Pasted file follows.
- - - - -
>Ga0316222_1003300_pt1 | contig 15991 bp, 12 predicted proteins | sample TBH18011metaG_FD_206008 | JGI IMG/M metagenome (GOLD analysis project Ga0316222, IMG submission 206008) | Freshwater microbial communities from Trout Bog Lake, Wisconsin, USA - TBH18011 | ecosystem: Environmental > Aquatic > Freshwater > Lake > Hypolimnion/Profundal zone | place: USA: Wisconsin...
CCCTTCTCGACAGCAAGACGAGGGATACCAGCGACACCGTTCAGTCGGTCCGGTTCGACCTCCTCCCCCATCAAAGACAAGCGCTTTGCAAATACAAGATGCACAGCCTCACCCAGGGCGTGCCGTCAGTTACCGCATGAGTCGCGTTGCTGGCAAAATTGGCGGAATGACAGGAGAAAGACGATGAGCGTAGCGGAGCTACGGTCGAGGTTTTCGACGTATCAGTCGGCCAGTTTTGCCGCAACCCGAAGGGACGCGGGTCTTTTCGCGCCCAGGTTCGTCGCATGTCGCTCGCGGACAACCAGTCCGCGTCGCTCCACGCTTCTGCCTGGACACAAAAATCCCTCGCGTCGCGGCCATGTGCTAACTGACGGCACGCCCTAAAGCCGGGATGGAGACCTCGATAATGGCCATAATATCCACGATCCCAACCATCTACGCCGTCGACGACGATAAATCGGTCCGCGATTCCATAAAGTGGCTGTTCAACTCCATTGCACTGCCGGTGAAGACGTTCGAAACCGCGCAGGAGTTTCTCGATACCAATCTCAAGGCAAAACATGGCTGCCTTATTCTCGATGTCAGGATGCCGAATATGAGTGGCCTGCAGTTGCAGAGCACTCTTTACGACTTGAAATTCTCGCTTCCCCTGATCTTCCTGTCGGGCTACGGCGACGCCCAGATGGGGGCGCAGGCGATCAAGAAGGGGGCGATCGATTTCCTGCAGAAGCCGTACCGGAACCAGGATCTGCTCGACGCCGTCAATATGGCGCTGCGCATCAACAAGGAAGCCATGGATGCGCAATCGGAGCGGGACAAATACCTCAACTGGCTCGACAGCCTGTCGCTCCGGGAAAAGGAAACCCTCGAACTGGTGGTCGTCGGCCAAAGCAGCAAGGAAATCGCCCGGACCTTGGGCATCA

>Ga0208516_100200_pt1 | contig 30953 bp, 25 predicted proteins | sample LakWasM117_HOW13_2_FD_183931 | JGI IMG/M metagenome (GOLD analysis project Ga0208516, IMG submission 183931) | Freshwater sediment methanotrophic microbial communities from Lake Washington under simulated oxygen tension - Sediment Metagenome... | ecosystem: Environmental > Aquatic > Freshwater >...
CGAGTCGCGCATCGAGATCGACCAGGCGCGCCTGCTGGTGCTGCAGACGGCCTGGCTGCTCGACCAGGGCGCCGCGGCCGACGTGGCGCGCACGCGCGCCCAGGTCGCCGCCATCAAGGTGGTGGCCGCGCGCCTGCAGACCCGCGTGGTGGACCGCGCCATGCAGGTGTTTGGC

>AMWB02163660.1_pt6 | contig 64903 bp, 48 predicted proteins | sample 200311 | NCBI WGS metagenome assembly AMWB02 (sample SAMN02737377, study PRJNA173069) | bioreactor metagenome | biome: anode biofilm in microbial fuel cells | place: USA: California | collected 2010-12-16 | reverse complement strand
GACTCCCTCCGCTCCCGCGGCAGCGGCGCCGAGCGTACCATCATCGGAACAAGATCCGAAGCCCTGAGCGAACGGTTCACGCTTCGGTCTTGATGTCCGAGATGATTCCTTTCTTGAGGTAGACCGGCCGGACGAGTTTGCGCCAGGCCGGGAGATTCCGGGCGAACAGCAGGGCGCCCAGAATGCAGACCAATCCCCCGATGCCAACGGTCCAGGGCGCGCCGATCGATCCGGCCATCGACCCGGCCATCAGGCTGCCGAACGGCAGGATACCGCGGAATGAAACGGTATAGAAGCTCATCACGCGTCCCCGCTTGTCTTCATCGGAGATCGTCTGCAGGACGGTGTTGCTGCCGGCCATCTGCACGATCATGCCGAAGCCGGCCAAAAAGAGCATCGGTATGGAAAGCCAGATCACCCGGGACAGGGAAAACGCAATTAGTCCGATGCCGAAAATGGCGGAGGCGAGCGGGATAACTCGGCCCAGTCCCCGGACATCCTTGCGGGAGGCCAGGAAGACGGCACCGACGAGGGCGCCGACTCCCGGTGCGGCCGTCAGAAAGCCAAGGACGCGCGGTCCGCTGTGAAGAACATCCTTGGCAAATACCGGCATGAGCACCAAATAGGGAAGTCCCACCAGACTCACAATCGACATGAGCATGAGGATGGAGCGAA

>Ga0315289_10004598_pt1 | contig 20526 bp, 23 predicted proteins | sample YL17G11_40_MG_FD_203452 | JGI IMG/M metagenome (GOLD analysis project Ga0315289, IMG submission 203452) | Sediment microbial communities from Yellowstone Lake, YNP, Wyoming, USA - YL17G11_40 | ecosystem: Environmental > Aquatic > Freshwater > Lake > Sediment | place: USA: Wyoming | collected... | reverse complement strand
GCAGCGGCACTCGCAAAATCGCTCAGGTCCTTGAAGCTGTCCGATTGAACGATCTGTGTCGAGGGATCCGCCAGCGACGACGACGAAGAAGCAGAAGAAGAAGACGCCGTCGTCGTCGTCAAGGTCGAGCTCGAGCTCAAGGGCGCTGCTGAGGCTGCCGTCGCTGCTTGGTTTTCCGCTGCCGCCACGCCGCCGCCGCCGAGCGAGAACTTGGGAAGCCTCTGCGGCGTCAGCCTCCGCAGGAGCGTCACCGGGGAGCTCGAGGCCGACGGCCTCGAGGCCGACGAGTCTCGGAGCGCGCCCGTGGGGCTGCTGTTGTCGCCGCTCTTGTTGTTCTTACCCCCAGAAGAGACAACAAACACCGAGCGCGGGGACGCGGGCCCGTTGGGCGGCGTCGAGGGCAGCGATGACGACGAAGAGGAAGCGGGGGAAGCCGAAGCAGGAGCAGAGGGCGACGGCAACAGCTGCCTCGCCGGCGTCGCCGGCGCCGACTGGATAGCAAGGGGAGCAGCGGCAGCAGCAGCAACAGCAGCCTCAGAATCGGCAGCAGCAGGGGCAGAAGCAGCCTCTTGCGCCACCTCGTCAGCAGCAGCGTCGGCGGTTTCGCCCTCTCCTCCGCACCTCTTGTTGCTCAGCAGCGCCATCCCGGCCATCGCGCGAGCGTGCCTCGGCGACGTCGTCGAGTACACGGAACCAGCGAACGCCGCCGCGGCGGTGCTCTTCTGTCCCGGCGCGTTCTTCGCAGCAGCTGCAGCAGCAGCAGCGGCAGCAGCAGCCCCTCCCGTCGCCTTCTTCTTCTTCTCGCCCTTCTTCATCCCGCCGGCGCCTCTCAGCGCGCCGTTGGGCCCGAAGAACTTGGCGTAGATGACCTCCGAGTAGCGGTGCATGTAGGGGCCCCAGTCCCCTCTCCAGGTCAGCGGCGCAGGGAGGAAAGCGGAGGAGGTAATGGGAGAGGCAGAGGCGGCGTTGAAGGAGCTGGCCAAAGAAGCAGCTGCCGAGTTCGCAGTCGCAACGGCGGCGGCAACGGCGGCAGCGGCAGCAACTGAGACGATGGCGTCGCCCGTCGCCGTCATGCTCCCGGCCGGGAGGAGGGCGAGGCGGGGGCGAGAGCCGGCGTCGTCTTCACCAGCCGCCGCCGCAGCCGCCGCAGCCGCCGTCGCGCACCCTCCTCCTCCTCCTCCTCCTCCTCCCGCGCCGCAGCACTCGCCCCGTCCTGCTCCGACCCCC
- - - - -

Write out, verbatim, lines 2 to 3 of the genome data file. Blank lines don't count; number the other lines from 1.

CCCTTCTCGACAGCAAGACGAGGGATACCAGCGACACCGTTCAGTCGGTCCGGTTCGACCTCCTCCCCCATCAAAGACAAGCGCTTTGCAAATACAAGATGCACAGCCTCACCCAGGGCGTGCCGTCAGTTACCGCATGAGTCGCGTTGCTGGCAAAATTGGCGGAATGACAGGAGAAAGACGATGAGCGTAGCGGAGCTACGGTCGAGGTTTTCGACGTATCAGTCGGCCAGTTTTGCCGCAACCCGAAGGGACGCGGGTCTTTTCGCGCCCAGGTTCGTCGCATGTCGCTCGCGGACAACCAGTCCGCGTCGCTCCACGCTTCTGCCTGGACACAAAAATCCCTCGCGTCGCGGCCATGTGCTAACTGACGGCACGCCCTAAAGCCGGGATGGAGACCTCGATAATGGCCATAATATCCACGATCCCAACCATCTACGCCGTCGACGACGATAAATCGGTCCGCGATTCCATAAAGTGGCTGTTCAACTCCATTGCACTGCCGGTGAAGACGTTCGAAACCGCGCAGGAGTTTCTCGATACCAATCTCAAGGCAAAACATGGCTGCCTTATTCTCGATGTCAGGATGCCGAATATGAGTGGCCTGCAGTTGCAGAGCACTCTTTACGACTTGAAATTCTCGCTTCCCCTGATCTTCCTGTCGGGCTACGGCGACGCCCAGATGGGGGCGCAGGCGATCAAGAAGGGGGCGATCGATTTCCTGCAGAAGCCGTACCGGAACCAGGATCTGCTCGACGCCGTCAATATGGCGCTGCGCATCAACAAGGAAGCCATGGATGCGCAATCGGAGCGGGACAAATACCTCAACTGGCTCGACAGCCTGTCGCTCCGGGAAAAGGAAACCCTCGAACTGGTGGTCGTCGGCCAAAGCAGCAAGGAAATCGCCCGGACCTTGGGCATCA

>Ga0208516_100200_pt1 | contig 30953 bp, 25 predicted proteins | sample LakWasM117_HOW13_2_FD_183931 | JGI IMG/M metagenome (GOLD analysis project Ga0208516, IMG submission 183931) | Freshwater sediment methanotrophic microbial communities from Lake Washington under simulated oxygen tension - Sediment Metagenome... | ecosystem: Environmental > Aquatic > Freshwater >...